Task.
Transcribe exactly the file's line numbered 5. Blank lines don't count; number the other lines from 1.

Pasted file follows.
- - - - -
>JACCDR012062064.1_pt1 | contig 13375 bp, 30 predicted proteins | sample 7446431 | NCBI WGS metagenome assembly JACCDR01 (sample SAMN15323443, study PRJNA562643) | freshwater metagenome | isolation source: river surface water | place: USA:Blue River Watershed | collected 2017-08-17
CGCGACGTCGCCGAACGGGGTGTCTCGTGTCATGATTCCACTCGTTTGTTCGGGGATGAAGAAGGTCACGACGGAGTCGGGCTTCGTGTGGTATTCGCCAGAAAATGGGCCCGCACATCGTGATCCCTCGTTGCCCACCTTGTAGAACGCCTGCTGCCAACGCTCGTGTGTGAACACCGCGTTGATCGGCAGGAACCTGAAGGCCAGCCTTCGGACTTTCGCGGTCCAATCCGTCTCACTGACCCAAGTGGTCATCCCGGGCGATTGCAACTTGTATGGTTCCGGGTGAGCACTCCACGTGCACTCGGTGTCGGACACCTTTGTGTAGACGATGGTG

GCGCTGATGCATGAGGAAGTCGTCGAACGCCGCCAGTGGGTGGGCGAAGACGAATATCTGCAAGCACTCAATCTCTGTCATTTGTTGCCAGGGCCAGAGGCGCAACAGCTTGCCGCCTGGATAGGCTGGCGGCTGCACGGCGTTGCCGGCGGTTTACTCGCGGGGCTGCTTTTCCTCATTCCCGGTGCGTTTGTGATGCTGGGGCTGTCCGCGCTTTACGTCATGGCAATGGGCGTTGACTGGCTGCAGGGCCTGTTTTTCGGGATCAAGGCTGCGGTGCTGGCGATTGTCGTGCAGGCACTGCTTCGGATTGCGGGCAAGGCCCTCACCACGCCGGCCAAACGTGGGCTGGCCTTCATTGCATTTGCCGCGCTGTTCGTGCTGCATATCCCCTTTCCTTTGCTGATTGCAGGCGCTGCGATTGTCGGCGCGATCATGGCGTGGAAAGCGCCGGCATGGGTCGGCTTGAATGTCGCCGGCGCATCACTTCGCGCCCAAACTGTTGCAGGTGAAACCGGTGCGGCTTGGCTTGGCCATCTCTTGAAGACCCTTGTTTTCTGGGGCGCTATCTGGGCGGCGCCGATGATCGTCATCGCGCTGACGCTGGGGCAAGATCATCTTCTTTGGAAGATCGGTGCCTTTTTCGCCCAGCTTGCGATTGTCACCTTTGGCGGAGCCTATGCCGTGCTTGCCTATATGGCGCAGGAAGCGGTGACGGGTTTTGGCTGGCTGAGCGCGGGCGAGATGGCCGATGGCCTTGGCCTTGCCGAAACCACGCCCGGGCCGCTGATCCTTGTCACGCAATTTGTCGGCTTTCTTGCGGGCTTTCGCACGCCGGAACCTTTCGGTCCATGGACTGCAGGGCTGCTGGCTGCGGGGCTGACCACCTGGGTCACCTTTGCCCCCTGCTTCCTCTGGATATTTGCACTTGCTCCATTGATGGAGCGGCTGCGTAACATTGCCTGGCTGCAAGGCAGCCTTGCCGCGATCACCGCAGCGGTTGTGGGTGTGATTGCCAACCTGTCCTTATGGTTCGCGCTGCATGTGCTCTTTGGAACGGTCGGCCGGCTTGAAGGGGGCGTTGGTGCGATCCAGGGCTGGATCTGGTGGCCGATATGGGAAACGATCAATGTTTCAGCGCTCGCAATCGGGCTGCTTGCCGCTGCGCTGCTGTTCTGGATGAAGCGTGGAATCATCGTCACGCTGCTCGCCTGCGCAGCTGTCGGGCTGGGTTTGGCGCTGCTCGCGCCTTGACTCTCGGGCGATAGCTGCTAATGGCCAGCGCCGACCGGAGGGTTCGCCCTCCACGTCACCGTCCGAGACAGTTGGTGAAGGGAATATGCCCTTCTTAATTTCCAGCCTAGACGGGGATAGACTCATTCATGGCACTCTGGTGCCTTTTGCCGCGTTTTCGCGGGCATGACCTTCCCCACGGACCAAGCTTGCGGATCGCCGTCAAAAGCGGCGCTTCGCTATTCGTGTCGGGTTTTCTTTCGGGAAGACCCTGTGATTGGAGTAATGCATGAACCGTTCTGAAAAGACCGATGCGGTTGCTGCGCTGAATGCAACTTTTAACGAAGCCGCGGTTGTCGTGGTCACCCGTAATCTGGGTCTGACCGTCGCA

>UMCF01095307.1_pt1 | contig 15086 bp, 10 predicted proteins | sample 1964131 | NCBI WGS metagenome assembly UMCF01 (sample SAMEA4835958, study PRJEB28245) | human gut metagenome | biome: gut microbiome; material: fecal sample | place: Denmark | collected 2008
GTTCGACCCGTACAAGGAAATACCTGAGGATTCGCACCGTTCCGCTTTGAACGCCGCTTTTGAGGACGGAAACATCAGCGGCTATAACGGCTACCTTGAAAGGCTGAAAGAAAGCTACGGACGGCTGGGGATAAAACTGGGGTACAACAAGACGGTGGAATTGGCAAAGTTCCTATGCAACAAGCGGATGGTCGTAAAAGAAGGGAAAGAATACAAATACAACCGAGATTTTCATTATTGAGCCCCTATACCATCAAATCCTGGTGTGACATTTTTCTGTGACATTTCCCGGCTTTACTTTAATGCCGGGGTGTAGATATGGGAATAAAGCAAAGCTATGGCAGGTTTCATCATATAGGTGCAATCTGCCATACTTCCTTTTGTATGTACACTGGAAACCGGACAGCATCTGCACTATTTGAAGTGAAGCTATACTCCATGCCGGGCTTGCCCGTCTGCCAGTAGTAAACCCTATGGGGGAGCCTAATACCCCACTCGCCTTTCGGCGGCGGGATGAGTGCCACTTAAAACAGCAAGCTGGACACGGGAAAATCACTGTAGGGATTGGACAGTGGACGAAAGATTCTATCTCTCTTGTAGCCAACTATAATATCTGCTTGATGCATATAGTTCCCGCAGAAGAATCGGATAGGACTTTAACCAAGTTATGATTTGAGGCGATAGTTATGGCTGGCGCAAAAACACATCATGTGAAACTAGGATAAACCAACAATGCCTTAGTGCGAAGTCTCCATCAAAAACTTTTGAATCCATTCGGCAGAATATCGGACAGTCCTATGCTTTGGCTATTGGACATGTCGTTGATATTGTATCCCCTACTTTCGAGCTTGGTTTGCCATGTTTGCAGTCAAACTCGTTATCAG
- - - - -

GTTCGACCCGTACAAGGAAATACCTGAGGATTCGCACCGTTCCGCTTTGAACGCCGCTTTTGAGGACGGAAACATCAGCGGCTATAACGGCTACCTTGAAAGGCTGAAAGAAAGCTACGGACGGCTGGGGATAAAACTGGGGTACAACAAGACGGTGGAATTGGCAAAGTTCCTATGCAACAAGCGGATGGTCGTAAAAGAAGGGAAAGAATACAAATACAACCGAGATTTTCATTATTGAGCCCCTATACCATCAAATCCTGGTGTGACATTTTTCTGTGACATTTCCCGGCTTTACTTTAATGCCGGGGTGTAGATATGGGAATAAAGCAAAGCTATGGCAGGTTTCATCATATAGGTGCAATCTGCCATACTTCCTTTTGTATGTACACTGGAAACCGGACAGCATCTGCACTATTTGAAGTGAAGCTATACTCCATGCCGGGCTTGCCCGTCTGCCAGTAGTAAACCCTATGGGGGAGCCTAATACCCCACTCGCCTTTCGGCGGCGGGATGAGTGCCACTTAAAACAGCAAGCTGGACACGGGAAAATCACTGTAGGGATTGGACAGTGGACGAAAGATTCTATCTCTCTTGTAGCCAACTATAATATCTGCTTGATGCATATAGTTCCCGCAGAAGAATCGGATAGGACTTTAACCAAGTTATGATTTGAGGCGATAGTTATGGCTGGCGCAAAAACACATCATGTGAAACTAGGATAAACCAACAATGCCTTAGTGCGAAGTCTCCATCAAAAACTTTTGAATCCATTCGGCAGAATATCGGACAGTCCTATGCTTTGGCTATTGGACATGTCGTTGATATTGTATCCCCTACTTTCGAGCTTGGTTTGCCATGTTTGCAGTCAAACTCGTTATCAG